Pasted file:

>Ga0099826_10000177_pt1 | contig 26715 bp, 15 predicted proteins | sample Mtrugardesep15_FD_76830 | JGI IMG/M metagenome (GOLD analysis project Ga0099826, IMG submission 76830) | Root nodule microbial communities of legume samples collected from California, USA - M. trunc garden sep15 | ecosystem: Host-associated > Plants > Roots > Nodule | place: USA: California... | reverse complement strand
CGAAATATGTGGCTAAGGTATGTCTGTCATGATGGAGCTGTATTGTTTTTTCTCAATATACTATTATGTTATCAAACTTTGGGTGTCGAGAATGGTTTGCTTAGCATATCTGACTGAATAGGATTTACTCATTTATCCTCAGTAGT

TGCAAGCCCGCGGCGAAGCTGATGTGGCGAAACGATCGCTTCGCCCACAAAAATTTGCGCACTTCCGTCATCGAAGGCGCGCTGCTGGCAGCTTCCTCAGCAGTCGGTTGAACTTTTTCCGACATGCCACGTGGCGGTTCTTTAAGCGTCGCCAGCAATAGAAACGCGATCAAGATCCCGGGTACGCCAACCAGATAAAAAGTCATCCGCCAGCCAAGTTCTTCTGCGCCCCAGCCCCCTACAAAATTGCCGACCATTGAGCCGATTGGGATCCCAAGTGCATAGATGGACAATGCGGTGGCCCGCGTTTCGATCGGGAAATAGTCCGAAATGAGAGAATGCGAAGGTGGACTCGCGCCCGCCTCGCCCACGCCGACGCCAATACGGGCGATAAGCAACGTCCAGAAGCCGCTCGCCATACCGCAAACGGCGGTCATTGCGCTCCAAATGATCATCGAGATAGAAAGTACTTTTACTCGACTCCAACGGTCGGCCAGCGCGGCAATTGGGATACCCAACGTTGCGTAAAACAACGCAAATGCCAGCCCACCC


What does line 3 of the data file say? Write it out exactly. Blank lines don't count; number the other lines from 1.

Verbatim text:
TGCAAGCCCGCGGCGAAGCTGATGTGGCGAAACGATCGCTTCGCCCACAAAAATTTGCGCACTTCCGTCATCGAAGGCGCGCTGCTGGCAGCTTCCTCAGCAGTCGGTTGAACTTTTTCCGACATGCCACGTGGCGGTTCTTTAAGCGTCGCCAGCAATAGAAACGCGATCAAGATCCCGGGTACGCCAACCAGATAAAAAGTCATCCGCCAGCCAAGTTCTTCTGCGCCCCAGCCCCCTACAAAATTGCCGACCATTGAGCCGATTGGGATCCCAAGTGCATAGATGGACAATGCGGTGGCCCGCGTTTCGATCGGGAAATAGTCCGAAATGAGAGAATGCGAAGGTGGACTCGCGCCCGCCTCGCCCACGCCGACGCCAATACGGGCGATAAGCAACGTCCAGAAGCCGCTCGCCATACCGCAAACGGCGGTCATTGCGCTCCAAATGATCATCGAGATAGAAAGTACTTTTACTCGACTCCAACGGTCGGCCAGCGCGGCAATTGGGATACCCAACGTTGCGTAAAACAACGCAAATGCCAGCCCACCC